Photo courtesy of Scott Larson.
In Chinese culture, the number 4 is considered unlucky because it sounds like ‘death’. Maybe that’s why they put it as 5 instead of 4.
Fore more info, look up “tetraphobia” in Wikipedia.
The fifth ingredient is love.
The fifth spice is river powder extracted from the cow river
and then their kids kick our kids asses on the math exams!
The name 五香 is the name of a triditional Chinese mixture of spices. My family uses it for years. It could contain more than five ingredient or less, depends on different area.
五 (Five) just means “a lot.” It has nothing to do with the fear of four.
香 could translate to spice, taste, or smell.
粉 means powder.
Here’s the link for 五香粉 in wiki:
Ancient Chinese secret, eh.
The fifth ingredient is lead, duh!
Once past its “best before” we realise the extra ingredient is “old spice”!
I’m so glad that on the ingredients they backed up the idea that it is dried.
The fifth ingredient is people! Dried five spice powder is made of people!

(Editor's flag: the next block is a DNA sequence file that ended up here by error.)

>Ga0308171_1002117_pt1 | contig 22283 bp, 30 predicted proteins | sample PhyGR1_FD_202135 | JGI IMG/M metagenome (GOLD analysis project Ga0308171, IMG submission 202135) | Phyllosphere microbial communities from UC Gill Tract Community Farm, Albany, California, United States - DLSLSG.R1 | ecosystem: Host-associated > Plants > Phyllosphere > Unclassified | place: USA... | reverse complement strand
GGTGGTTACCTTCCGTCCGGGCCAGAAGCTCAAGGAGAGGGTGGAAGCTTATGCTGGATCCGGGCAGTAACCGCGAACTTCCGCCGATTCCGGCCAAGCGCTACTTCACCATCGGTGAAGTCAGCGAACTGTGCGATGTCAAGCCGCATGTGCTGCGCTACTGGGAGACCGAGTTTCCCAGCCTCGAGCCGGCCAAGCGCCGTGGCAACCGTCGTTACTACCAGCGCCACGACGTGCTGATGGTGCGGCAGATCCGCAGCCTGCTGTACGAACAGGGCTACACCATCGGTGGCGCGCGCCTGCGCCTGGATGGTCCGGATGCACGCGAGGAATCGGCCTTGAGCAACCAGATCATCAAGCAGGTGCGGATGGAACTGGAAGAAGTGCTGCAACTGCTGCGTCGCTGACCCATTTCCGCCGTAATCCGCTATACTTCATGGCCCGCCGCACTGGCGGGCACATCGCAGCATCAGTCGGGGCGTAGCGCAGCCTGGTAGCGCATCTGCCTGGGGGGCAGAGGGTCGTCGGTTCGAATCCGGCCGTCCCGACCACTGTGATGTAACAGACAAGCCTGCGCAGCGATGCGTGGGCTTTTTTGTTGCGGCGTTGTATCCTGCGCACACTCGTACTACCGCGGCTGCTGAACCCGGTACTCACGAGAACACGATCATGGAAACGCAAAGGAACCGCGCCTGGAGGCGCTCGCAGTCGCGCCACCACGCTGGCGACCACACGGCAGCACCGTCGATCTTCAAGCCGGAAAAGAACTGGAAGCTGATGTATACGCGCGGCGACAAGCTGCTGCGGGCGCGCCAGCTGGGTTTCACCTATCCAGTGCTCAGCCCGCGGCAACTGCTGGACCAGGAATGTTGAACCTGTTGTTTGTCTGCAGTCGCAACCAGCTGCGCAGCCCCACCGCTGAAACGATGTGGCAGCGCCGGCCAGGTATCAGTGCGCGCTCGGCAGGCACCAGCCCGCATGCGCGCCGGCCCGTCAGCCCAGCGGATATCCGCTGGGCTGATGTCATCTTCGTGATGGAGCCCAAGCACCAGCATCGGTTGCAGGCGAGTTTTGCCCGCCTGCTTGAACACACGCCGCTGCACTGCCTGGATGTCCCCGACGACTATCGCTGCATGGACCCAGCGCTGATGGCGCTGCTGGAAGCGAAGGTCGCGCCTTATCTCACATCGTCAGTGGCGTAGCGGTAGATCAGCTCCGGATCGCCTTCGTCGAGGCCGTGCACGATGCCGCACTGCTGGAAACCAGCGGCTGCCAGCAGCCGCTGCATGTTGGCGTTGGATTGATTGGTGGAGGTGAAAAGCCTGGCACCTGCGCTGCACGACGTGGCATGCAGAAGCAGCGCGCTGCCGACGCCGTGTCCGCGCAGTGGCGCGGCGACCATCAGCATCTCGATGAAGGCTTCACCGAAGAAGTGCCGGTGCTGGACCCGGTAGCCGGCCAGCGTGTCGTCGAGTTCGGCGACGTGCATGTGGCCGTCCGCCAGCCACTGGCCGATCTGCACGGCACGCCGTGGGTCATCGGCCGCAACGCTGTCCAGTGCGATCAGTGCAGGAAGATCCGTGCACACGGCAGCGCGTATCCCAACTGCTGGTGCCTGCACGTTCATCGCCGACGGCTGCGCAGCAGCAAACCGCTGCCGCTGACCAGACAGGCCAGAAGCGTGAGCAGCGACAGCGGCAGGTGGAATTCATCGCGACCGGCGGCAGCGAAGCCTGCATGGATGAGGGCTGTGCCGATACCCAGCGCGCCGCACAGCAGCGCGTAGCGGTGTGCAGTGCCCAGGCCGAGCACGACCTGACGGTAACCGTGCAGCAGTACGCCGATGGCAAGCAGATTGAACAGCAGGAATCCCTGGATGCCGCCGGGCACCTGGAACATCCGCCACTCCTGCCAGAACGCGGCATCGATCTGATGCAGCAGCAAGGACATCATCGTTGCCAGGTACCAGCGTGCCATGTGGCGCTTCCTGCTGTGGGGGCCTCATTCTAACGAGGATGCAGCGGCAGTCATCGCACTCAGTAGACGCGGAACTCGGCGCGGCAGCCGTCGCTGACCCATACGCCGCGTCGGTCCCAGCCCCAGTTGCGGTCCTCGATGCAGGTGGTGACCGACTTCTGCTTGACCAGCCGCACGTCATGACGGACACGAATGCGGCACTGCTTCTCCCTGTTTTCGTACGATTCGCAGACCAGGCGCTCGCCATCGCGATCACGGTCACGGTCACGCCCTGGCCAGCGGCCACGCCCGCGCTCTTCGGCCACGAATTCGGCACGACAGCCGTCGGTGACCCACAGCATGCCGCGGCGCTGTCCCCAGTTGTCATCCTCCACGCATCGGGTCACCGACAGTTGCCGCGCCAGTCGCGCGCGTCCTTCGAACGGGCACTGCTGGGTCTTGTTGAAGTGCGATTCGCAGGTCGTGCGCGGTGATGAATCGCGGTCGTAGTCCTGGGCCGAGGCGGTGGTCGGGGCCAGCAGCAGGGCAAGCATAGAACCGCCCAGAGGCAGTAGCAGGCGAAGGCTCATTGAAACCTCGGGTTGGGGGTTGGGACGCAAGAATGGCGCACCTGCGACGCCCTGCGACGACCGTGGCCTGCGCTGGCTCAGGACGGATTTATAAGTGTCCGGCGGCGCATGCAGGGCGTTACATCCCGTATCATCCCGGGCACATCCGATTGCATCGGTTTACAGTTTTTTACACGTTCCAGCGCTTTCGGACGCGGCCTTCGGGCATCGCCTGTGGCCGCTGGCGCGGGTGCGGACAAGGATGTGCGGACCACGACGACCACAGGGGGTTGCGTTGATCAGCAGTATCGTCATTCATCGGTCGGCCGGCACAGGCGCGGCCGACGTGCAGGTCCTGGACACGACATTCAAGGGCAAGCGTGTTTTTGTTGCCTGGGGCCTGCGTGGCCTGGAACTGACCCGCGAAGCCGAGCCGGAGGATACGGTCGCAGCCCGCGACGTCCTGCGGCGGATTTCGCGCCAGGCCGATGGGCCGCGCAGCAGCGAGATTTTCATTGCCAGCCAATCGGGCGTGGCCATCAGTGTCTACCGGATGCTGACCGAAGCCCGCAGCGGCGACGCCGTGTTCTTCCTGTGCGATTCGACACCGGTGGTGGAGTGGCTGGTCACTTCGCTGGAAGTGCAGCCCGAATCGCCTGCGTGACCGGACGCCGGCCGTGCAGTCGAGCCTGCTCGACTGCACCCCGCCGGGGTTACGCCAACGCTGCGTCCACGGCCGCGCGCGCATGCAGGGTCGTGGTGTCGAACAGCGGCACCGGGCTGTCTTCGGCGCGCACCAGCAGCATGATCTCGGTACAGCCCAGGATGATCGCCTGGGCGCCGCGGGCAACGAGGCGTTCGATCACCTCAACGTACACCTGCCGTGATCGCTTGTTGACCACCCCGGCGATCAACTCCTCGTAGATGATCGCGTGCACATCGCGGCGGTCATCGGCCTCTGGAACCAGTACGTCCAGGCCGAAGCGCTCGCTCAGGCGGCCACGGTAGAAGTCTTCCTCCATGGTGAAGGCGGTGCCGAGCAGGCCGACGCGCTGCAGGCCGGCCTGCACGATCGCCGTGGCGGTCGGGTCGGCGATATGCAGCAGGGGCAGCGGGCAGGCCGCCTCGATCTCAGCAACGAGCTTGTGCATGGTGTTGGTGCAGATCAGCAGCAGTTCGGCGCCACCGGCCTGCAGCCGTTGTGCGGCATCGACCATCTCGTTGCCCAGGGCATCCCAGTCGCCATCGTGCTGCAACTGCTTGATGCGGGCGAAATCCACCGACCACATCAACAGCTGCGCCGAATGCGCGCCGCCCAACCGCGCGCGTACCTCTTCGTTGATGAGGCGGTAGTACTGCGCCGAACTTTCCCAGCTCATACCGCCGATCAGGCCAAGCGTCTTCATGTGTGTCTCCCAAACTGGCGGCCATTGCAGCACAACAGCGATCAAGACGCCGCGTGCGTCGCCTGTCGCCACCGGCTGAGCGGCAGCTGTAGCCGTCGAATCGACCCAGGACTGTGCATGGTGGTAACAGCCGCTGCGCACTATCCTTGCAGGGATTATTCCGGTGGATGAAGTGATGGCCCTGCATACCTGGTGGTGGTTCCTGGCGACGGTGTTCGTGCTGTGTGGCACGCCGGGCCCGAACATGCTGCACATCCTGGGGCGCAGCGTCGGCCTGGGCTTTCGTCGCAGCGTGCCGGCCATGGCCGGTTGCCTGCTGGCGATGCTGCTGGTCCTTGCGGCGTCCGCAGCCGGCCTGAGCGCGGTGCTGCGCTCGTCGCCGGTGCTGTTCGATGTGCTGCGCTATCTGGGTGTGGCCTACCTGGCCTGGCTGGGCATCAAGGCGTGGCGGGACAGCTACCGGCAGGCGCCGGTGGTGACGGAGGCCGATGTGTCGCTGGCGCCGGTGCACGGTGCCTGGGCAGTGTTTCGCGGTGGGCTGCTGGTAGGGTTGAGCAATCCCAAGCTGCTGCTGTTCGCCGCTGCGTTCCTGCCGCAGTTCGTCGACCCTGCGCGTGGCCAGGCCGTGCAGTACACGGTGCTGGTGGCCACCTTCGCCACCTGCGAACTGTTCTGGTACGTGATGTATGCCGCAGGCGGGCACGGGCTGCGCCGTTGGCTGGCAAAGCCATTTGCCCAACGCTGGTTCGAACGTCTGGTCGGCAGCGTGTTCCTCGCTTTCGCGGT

It’s true, the word for “four” and the word for “death” are romanized the same (si); they have different tones, but even so, the number is considered unlucky. It is equally true (tho less known) that the number five (wu) can mean “many.” So, there are two reasons for not using “four”
5th is magic fairy dust.
The fifth is dried Chuck Norris.
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Well, in what is becoming an annual tradition on this page, we wish the Jon Bovi post a happy birthday.
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Actually, it would make marginally more sense as a sentence without!
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